What I did – The Kunsthistoriches Museum (www.khm.at) has Thursday gourmet evenings when you can wander between courses through galleries crammed with Old Masters from the imperial collections. A temporary platform allows close scrutiny of Klimt’s murals around the staircase, done with his brother Ernst and Franz Matsch-see also their work in the Burgtheater (www.burgtheater.at).

Finding fin-de-siècle Vienna – J. M. Olbrich’s glittering Secession Building (www.secession.at) is an icon of Viennese Art Nouveau or Jugendstil. Conceived as a Temple of the Arts, this proto-Modernist hall showcased works by the Viennese Secession, the group founded in 1897 as a protest against Künstlerhaus historicism. Surviving here is Klimt’s radical Beethoven frieze from the 1902 exhibition that promoted the concept of Gesamtkunstwerk-the unification of Arts, architecture, poetry and painting-that so revitalised the city. The Museum of Applied Arts (MAK) (www.mak.at) contains highlights of the Wiener Werkstätte, the 1903 alliance founded as an urban Arts-and-Crafts initiative. Slick examples of recent design feature in the shop and restaurant named after its chef, Helmut Österreicher.

My hotel – Das Tyrol, an arty little boutique hotel excellently located on the edge of the Museums Quarter. Best thing about it: the breakfasts. Rooms start at €109 (00 43 1 587 5415; www.dastyrol.com).

My favourite landmark – The Belvedere (www.belvedere.at), a pair of 18th-century palaces linked by French-style gardens overlooking the city. Baroque interiors are filled with highlights of the Royal Collection: paintings by Monet, van Gogh and Schiele, plus 22 of Klimt’s works, including the crowd-pulling The Kiss.

Architectural revelations – Otto Wagner was born in the Biedermeier years in 1841 and died a Modernist in 1918-the same year as Klimt, Moser, Schiele and the Hapsburg Empire. I loved his revolutionary Post Savings Bank (www.ottowagner.com), which anticipates the Bauhaus by 20 years. A late masterpiece is in the pine-grove setting of the psychiatric hospital. Crowning the hill, the domed edifice of St Leopold am Steinhof (1905-07) still draws gasps of wonder (open Saturdays 4pm-5pm, Sundays 12-4pm). Other Wagner landmarks are his Stadtbahn buildings and apartments decorated with gilt and floral majolica overlooking the Naschmarkt.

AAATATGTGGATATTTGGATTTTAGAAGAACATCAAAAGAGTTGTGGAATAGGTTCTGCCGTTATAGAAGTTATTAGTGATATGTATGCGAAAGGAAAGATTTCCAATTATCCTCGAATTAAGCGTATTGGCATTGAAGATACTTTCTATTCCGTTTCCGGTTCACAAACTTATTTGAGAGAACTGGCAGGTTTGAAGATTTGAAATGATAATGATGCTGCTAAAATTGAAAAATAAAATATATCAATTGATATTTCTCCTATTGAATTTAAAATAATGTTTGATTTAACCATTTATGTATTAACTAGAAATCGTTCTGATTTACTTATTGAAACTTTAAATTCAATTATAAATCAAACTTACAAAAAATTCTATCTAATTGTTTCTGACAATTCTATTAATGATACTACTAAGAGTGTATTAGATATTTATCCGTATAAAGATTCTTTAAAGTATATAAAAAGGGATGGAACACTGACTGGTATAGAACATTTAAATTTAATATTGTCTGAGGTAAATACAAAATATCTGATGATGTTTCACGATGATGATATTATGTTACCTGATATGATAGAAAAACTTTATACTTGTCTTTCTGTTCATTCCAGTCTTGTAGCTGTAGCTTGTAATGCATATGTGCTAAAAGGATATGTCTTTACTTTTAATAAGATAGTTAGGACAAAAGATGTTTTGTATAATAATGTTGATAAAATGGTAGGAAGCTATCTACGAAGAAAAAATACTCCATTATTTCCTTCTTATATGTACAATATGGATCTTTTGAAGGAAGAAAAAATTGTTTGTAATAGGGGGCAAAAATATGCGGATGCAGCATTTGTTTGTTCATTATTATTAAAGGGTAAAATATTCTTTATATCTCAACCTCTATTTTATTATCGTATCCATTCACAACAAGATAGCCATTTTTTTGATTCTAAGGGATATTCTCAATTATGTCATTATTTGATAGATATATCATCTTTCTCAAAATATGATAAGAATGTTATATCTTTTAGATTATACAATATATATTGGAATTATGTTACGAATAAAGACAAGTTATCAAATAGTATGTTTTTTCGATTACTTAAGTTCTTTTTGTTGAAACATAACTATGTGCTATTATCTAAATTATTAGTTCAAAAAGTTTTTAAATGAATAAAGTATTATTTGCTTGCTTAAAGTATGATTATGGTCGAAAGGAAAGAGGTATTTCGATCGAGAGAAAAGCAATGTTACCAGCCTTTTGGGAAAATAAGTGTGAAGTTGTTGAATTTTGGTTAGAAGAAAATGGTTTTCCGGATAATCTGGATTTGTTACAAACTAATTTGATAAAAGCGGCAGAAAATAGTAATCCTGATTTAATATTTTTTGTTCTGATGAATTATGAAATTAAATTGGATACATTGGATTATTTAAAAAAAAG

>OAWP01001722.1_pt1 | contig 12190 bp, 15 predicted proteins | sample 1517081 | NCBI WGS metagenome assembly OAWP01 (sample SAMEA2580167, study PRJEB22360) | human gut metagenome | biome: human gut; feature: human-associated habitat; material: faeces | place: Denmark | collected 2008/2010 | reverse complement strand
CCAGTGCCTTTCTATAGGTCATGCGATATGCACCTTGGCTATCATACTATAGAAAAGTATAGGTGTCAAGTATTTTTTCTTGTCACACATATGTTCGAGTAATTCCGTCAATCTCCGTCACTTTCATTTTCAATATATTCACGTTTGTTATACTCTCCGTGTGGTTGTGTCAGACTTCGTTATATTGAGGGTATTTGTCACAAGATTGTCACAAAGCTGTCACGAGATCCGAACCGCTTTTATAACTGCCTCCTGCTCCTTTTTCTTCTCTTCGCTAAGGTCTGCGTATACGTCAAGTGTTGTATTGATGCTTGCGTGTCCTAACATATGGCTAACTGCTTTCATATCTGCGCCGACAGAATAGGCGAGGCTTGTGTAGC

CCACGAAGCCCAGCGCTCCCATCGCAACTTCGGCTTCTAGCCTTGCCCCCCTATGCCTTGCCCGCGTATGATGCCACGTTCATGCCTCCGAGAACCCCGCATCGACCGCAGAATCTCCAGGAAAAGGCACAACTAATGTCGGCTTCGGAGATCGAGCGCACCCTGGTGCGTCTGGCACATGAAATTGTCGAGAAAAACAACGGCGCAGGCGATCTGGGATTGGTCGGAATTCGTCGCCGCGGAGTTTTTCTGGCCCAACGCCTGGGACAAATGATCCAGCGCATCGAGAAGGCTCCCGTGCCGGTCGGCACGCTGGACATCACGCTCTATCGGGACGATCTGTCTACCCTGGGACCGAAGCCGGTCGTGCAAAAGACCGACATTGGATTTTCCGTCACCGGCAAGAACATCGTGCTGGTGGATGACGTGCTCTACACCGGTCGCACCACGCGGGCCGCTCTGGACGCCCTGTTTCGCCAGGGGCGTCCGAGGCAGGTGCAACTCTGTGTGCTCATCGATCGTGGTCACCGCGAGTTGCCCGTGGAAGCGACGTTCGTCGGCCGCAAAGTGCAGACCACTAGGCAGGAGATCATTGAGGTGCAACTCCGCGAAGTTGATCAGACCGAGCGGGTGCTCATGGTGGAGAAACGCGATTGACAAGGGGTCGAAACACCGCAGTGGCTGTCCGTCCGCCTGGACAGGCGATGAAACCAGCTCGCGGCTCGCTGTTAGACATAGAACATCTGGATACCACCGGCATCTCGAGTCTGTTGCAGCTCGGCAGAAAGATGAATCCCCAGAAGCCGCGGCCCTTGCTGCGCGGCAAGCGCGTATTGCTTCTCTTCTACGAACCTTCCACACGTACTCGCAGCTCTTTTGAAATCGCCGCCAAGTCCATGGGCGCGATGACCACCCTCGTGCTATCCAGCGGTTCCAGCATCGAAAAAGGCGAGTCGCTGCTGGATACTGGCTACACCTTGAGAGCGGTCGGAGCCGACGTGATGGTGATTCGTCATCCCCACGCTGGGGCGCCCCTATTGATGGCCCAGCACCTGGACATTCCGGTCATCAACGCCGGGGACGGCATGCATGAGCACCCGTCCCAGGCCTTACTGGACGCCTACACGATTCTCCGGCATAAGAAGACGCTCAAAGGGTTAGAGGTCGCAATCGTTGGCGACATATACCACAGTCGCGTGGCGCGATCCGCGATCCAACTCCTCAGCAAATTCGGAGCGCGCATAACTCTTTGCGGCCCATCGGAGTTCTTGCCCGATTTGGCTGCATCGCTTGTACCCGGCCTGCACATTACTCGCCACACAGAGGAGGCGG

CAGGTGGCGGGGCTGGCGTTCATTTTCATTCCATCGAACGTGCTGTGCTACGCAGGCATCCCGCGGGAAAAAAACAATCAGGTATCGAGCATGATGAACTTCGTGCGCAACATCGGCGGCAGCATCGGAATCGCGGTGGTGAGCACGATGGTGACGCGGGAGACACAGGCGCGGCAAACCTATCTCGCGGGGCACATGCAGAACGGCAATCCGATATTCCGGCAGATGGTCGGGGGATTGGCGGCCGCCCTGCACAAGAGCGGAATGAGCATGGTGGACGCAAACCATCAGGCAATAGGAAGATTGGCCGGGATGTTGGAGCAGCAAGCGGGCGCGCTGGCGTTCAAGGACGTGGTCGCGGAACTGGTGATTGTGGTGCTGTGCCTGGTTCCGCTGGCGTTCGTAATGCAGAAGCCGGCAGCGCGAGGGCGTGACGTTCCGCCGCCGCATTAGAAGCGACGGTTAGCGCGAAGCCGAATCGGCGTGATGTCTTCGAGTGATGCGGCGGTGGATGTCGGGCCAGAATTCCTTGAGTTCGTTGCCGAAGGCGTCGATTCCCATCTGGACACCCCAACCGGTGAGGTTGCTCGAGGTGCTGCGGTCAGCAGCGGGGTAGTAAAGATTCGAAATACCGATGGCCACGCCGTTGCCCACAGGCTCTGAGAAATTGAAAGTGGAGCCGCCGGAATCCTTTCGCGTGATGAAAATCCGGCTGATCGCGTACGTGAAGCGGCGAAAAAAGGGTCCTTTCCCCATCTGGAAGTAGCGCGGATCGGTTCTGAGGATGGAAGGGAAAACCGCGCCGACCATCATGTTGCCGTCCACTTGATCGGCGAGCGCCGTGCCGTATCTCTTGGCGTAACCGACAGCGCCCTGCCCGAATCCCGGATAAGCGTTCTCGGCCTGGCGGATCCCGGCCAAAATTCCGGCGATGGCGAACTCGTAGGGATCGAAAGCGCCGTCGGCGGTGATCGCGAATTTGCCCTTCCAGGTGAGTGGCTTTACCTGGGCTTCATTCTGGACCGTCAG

How I indulged – Gastronomic pleasure is reason enough to visit Vienna, with its melting pot of traditions from the furthest reaches of the empire: spicy Hungarian goulashes, Bohemian dumplings (Knödel) and pan-cakes (Palatschinken) and Balkan sausages (Cevapcici). The Viennese favour the beisl, a sort of pub serving local specialities. The province is a major wine grower, best known for its white wines, drunk at the vineyard’s own wine tavern or Heuriger. The Wien Wein group (www.wienwein.at) has revived the classic blended Wiener gemischter satz-Mayer am Pfarrplatz’s is particularly drinkable.  

What I bought – Rich chocolate Sachertorte, Apfelstrudel and my favourite almond-based Linzertorte from the ultimate Konditorie Demel, where you can watch the chefs work (www.demel.com); chocolates from Wiener Schokoladekönig, a former button shop with old-world fittings, and delicacies from Meinl am Graben, a sort of Austrian Fortnum & Masons.

Best for atmosphere – The coffee houses, where you can while away hours absorbing atmosphere and etiquette, playing bridge or reading the newspaper, are an institution. Each has its own style and clientele. I loved Café Sperl, the Secessionists’ first meeting place and fin-de-siècle haunt of Mahler; bohemian Café Hawelka, with its maroon and wood-panelled walls, shabby banquettes and fresh Buchteln (dumplings filled with plum jam); and Café Prückel, with its Third Man feel, where you can even still smoke, although, oddly, only in the room where all the cakes are.

What’s on in the year of Klimt’s anniversary – The year-long programme of exhibitions dedicated to the work and circle of Klimt (www.klimt2012.info/en). Highlights include: ‘Gustav Klimt at the Kunsthistoriches Museum’ (Until May 6, www.khm.at); ‘150 Years Gustav Klimt’ in the Upper Belvedere (July 12-January 6, 2013, www.belvedere.at); ‘Klimt: The Wien Museum Collection’ at the Wien Museum (May 16-September 16, www.wienmuseum.at); ‘Gustav Klimt: Up Close and Personal’ at the Leo-pold Museum-the man behind the art, his travels and personal life, including a stream of letters to Emilie Flöge (until August 27, www.leopoldmuseum.org); ‘Gustav Klimt: Expectation and Fulfilment’ at the Museum of Applied Arts (MAK), with the painstakingly restored working sketches for his ambitious Palais Stoclet Mosaic Frieze of 1910-11 (until July 15, www.mak.at); ‘Gustav Klimt: The Drawings’ at the Albertina (until June 10, www.albertina.at).

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